LONDON, Jan. 23, 2013 /PRNewswire/ -- Legislation and standardisation are set to catalyse the advanced metering infrastructure (AMI) market in Europe. Market participants are working towards standardisation and fulfilling regulatory requirements for the development of smart meters and AMI to begin mass rollouts.
New analysis from Frost & Sullivan ( http://www.energy.frost.com), European Advanced Metering Infrastructure (AMI) Market, finds that the AMI revenue in Europe is expected to grow from $1.13 billion in 2011 to $3.72 billion in 2016 at a compound annual growth rate (CAGR) of 26.9 per cent. The research covers smart meters, installation, communication systems and network, meter data management (MDM) and customer and programme data management.
"Emerging smart grid technologies, which support enhanced energy management, will boost the installation of AMI in Europe," noted Frost & Sullivan Energy & Power Supplies Research Analyst Neha Vikash. "The market is expected to witness higher growth not only in smart meters and the installation segments, but also in communications networks, MDM, customer and programme data management segments as well." Most companies in the AMI space are not just the hardware (meter) providers. They combine them with important services and appropriate functionalities in communication infrastructure and data management. These are the key technologies for the deployment of innovative solutions. Installation of hardware does not generate a constant stream of revenue.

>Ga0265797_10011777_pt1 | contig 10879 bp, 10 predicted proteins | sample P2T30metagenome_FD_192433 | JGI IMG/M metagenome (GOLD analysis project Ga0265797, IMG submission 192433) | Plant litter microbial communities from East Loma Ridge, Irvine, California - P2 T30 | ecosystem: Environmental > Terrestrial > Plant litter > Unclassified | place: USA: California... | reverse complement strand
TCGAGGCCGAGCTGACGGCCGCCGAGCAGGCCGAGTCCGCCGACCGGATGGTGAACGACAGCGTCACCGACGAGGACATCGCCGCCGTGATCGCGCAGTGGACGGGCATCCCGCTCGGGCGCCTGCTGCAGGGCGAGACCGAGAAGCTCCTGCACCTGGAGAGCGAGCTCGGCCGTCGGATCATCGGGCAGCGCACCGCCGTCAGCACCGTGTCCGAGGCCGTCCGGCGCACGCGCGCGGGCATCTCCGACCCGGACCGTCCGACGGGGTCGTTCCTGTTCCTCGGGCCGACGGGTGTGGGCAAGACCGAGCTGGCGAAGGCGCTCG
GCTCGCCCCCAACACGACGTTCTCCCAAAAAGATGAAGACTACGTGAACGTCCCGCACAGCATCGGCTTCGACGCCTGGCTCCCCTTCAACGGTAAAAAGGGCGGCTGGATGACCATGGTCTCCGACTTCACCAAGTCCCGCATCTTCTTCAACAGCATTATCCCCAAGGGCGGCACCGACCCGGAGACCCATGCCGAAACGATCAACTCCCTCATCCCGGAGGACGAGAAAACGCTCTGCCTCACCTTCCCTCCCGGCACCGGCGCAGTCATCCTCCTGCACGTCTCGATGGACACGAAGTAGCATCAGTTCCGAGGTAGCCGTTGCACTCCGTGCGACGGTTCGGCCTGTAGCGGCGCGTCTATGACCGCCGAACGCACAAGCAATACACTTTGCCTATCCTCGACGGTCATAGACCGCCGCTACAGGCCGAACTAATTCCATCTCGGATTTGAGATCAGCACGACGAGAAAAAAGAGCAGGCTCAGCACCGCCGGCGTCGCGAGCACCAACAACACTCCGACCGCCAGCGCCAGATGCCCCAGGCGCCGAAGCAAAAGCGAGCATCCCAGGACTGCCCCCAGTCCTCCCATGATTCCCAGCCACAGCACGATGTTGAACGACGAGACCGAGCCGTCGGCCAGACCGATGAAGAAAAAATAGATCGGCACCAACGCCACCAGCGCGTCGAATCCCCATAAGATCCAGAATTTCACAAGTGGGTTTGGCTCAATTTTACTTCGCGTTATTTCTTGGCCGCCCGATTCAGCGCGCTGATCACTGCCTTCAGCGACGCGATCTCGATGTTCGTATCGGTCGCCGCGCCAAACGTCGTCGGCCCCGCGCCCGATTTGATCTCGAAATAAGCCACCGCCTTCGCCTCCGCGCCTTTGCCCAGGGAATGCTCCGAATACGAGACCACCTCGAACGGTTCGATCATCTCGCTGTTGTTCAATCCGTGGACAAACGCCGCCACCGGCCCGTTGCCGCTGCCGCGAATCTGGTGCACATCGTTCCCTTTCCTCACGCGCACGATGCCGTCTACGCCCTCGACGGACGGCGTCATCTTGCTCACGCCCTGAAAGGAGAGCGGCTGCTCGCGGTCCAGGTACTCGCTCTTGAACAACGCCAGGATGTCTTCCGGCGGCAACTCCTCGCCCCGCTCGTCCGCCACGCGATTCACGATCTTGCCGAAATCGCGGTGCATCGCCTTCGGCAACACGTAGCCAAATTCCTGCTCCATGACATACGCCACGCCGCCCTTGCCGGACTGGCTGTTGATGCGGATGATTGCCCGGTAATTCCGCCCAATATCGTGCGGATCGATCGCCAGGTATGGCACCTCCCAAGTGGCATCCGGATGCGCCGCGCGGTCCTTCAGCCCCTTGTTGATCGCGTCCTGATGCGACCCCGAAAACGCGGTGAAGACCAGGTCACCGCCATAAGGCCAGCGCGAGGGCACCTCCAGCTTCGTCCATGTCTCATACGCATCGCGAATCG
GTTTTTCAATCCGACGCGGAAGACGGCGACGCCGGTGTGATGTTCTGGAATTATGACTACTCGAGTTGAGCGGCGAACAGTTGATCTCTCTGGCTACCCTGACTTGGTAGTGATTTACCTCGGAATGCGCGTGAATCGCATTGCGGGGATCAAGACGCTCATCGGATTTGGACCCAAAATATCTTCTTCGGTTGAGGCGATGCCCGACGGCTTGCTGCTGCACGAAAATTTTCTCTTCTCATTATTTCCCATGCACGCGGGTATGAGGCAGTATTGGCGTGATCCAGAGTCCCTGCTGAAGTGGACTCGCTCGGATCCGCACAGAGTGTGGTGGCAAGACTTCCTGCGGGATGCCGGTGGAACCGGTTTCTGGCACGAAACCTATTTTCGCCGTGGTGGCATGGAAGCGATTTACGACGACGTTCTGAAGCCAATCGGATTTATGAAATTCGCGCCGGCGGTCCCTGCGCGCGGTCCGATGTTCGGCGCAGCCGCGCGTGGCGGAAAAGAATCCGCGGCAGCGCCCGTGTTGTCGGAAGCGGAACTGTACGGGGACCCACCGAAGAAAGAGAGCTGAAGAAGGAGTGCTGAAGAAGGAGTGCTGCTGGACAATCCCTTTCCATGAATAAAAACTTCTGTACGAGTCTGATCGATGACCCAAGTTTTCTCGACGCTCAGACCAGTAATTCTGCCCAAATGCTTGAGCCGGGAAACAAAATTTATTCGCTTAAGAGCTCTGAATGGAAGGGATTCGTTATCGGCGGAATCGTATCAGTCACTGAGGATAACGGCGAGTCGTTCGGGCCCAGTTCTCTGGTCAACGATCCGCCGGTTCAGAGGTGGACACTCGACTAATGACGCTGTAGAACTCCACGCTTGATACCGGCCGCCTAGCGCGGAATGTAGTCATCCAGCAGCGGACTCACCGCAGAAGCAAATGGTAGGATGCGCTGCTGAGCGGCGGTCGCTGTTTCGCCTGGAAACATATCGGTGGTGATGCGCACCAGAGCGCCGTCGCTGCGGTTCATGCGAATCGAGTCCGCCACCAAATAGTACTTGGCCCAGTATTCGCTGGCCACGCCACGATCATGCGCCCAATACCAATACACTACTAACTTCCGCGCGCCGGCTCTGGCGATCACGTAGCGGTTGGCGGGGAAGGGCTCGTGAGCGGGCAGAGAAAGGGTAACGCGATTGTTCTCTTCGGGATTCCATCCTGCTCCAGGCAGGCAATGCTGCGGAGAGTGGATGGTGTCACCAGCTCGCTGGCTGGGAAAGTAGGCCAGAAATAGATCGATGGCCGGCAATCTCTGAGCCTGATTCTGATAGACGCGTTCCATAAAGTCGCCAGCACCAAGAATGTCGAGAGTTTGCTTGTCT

Despite its obvious benefits, smart meter implementation reveals regional disparities. Market growth has been faster in Western and Northern Europe. The lack of regulatory drive and utility implementations has affected installation rates in Central and Eastern Europe. It is expected that the smart metering activity in the CEE region will follow the Western European knowledge wave and experience. "It is also expected that once large scale roll out activity begins in Central and Eastern Europe, the pace of implementation will be faster compared to that of Western Europe," concluded Vikash. "Regulatory approval, along with increased competition, aging infrastructure, and new technology will continue to drive investments in advanced metering and intelligent grid technologies."Nevertheless, EU member states that lack the regulatory push for deployment will experience large-scale implementation after 2015, as they have to comply with the EU's Third Energy Directive, or pay a high penalty fee.